Michael Keaton Stars in Movie About Catholic Sex Abuse Scandal; Reveals Catholic School Helped Shape Him as a Person

Michael Keaton
U.S. actor Michael Keaton poses during the red carpet for the movie ''Birdman or (The unexpected virtue of ignorance)'' at the 71st Venice Film Festival August 27, 2014. |

Actor Michael Keaton has said in an interview that his upcoming movie "Spotlight," about the Catholic sex abuse scandal in Massachusetts, threatened to make him "angry and depressed" due to the dark subject matter. Keaton also revealed that he grew up going to Roman Catholic school, and said that it had a positive impact on his life and helped shape him as a person.

"I liked going to Catholic school. Not as [expletive] as some people think. My experience was fine. It was classic knuckle-rapping and stand in the corner and corporal punishment. But it was just sort of what it was. I didn't come away scarred for life," Keaton told Prestige Hong Kong magazine in an interview on Thursday.

"It kind of builds who you are. I was an altar boy. I liked being an altar boy. Me and my buddies got to go and serve mass and go to school. I didn't go to church all the time just 'cause I was an antsy kid. It was a good experience for me. It probably does shape who you are and what you believe in."

Keaton further explained that in the film he plays Robby Robins, an editor in charge of a team from the Boston Globe that investigated the Catholic Church sex abuse scandal in Massachusetts, which uncovered a series of cover-ups related to such crimes within the Boston Archdiocese.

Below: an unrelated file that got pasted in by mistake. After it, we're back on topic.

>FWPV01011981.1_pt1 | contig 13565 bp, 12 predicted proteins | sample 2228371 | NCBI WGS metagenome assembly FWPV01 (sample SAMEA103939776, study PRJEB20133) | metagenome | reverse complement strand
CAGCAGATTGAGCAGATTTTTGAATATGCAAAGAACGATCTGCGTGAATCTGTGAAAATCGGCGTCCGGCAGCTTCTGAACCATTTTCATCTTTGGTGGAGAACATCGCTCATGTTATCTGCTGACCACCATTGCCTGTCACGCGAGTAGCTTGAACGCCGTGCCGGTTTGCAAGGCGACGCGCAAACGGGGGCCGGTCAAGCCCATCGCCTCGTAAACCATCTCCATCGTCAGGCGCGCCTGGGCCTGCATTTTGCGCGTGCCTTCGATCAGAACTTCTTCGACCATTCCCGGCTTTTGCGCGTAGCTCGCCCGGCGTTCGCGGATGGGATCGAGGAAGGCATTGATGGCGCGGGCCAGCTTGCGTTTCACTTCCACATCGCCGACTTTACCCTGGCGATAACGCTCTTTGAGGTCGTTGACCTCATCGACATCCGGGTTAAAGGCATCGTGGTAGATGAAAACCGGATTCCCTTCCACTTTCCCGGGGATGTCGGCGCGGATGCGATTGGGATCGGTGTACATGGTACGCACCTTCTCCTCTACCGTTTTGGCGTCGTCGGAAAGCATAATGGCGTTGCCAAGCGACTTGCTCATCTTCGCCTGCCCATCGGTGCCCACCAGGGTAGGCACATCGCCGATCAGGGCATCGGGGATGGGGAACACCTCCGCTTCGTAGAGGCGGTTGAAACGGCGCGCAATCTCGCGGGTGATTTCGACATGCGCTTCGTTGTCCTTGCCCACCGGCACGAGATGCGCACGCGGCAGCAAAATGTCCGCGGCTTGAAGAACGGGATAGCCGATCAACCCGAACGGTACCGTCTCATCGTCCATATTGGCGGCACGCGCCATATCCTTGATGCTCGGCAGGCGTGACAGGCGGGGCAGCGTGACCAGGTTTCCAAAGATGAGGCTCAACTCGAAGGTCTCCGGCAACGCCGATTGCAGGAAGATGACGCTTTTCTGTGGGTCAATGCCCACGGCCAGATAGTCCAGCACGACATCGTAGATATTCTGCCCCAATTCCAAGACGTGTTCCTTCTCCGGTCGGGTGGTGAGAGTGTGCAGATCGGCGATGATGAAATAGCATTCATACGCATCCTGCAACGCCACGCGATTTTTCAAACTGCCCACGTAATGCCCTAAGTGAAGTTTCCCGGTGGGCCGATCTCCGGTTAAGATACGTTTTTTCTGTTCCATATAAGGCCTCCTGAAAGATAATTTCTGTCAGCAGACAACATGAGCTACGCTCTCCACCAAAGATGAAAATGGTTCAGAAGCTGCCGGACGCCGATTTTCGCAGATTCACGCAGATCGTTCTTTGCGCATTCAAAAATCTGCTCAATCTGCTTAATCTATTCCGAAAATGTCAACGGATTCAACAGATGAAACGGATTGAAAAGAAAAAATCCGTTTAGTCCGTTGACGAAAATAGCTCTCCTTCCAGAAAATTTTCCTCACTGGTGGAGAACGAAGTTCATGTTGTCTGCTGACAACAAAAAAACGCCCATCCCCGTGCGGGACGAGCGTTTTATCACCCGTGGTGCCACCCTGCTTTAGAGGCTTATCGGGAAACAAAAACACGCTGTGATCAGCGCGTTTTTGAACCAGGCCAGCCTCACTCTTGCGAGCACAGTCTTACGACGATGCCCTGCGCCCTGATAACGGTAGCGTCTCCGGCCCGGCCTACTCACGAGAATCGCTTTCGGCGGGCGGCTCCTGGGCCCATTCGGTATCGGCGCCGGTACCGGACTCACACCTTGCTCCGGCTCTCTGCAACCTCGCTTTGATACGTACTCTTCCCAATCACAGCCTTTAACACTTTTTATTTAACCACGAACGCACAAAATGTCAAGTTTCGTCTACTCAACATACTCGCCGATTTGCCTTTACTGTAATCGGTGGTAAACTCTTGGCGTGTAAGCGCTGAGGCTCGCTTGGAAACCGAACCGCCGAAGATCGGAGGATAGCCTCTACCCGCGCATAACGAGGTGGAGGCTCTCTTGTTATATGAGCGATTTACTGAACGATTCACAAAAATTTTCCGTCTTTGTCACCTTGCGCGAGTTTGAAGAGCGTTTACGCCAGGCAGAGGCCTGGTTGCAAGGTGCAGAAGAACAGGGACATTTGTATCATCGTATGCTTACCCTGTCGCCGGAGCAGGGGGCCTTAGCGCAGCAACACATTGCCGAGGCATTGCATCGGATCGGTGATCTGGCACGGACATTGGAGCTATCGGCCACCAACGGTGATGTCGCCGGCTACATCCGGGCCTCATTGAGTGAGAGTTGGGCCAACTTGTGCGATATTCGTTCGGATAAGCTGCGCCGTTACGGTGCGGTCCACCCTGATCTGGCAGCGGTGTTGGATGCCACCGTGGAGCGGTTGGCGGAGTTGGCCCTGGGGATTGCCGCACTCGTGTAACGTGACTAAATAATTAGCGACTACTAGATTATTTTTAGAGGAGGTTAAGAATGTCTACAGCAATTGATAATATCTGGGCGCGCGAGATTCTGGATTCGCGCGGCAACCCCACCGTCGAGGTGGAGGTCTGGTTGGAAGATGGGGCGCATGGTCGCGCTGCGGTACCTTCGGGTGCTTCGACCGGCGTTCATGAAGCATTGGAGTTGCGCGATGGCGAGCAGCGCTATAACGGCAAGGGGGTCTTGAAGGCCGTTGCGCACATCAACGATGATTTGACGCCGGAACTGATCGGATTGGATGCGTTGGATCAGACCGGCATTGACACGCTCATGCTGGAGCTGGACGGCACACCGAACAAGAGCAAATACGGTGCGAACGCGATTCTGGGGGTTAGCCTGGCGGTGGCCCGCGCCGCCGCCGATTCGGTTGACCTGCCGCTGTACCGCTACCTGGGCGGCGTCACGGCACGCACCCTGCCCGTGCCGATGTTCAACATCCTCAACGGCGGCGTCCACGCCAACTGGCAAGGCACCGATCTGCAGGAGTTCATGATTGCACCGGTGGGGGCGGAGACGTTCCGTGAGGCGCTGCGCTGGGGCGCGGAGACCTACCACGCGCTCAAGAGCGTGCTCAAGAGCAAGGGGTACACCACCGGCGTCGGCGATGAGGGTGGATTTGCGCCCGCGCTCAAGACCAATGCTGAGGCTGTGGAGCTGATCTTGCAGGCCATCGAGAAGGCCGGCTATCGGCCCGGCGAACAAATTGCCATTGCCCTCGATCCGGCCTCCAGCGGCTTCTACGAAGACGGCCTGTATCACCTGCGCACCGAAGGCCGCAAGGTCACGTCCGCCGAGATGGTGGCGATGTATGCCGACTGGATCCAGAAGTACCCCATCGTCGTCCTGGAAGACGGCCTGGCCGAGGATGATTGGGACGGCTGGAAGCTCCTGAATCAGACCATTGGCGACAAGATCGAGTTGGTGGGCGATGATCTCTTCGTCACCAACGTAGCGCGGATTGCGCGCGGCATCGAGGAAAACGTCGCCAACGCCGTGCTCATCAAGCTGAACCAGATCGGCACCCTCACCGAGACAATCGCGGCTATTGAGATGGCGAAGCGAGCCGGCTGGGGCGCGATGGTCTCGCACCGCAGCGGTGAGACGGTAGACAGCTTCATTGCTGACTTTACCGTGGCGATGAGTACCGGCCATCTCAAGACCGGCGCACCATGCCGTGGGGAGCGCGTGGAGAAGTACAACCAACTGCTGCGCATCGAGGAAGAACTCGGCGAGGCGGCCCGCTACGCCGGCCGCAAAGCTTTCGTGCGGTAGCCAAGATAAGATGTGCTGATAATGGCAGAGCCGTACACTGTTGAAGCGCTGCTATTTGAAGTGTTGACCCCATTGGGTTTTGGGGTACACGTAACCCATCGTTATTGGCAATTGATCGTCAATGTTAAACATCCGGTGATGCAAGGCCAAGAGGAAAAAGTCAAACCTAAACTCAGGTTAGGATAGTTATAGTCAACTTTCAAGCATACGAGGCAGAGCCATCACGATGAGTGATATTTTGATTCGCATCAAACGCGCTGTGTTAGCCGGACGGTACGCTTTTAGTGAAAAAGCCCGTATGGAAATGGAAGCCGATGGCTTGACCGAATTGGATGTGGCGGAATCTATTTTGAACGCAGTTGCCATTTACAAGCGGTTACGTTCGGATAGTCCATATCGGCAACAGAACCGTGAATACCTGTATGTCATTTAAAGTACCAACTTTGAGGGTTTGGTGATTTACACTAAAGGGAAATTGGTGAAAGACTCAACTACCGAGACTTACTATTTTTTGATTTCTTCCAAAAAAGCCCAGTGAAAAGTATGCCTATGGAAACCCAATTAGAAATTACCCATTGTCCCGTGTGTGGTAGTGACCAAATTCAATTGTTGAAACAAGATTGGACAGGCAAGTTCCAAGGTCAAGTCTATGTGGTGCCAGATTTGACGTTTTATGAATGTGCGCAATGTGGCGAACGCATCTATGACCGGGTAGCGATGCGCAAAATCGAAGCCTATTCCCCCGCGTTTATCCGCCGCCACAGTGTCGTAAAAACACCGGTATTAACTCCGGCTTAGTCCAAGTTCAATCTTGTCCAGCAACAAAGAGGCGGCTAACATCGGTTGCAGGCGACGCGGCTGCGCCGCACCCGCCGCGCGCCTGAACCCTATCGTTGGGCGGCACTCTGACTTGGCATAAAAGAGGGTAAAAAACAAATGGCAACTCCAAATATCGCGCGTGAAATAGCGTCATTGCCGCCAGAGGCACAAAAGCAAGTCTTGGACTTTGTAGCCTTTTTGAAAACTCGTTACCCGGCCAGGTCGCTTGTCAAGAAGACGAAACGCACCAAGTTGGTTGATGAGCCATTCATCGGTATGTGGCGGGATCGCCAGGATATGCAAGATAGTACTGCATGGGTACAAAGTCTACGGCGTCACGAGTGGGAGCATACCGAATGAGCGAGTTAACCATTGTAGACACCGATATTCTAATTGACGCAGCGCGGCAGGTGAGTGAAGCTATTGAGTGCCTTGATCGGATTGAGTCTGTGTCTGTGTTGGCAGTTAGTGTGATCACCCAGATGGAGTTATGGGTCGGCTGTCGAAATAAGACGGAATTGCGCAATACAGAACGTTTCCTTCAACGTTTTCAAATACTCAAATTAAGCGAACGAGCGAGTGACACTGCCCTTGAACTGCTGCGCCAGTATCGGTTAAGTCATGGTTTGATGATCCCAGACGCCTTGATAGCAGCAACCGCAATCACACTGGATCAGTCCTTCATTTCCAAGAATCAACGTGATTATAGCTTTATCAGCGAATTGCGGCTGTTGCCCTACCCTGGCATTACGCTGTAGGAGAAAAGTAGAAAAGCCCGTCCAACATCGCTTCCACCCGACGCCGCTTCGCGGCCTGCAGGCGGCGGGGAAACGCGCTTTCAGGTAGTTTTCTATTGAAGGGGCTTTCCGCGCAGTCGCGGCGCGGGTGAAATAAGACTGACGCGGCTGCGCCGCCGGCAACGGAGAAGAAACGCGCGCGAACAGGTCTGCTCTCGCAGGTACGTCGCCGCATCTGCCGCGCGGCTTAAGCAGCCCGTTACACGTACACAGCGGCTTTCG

The ongoing scandal has produced several reports from the Archdiocese detailing sex abuse cases that've hit the church over the past 70 years. In 2011, the Archdiocese released a list of 159 priests who've been accused of sexually abusing children, promising transparency in the controversial issue.

At the time, Archbishop Seán O'Malley revealed that the release of the files came as a result of meeting hundreds of survivors of sex abuse.

"And I carry with me every day the pain of the Church's failures. I express once again my sorrow for your pain and my apology for any way the Church and its clergy have failed you," O'Malley said in a statement to the survivors.

Keaton admitted that the subject matter of the movie is dark, and that he was afraid the facts about the cases would make him both angry and depressed.

"It just pisses you off [the sex abuse scandal]. And then you have to say that doesn't do you any good, I've got a job to do here. I'm an actor. And Robby got pissed off. Everyone got pissed off. [Long pause.] I was afraid that every day you go in and you have to deal with this. There are the words, there are the scenes, there are the descriptions. Detailed descriptions. You think, why am I doing this? I'm gonna get so angry and depressed," the actor said.

He revealed, however, that his co-stars, which include Rachel McAdams, Mark Ruffalo, Stanley Tucci and Liev Schreiber, made shooting the movie a good experience.

"It was a really good cast — quick on their feet, bright, knowledgeable about a lot of things. I actually enjoyed it," he added.

"Spotlight" is wrapping up shooting, and set for a 2015 release.

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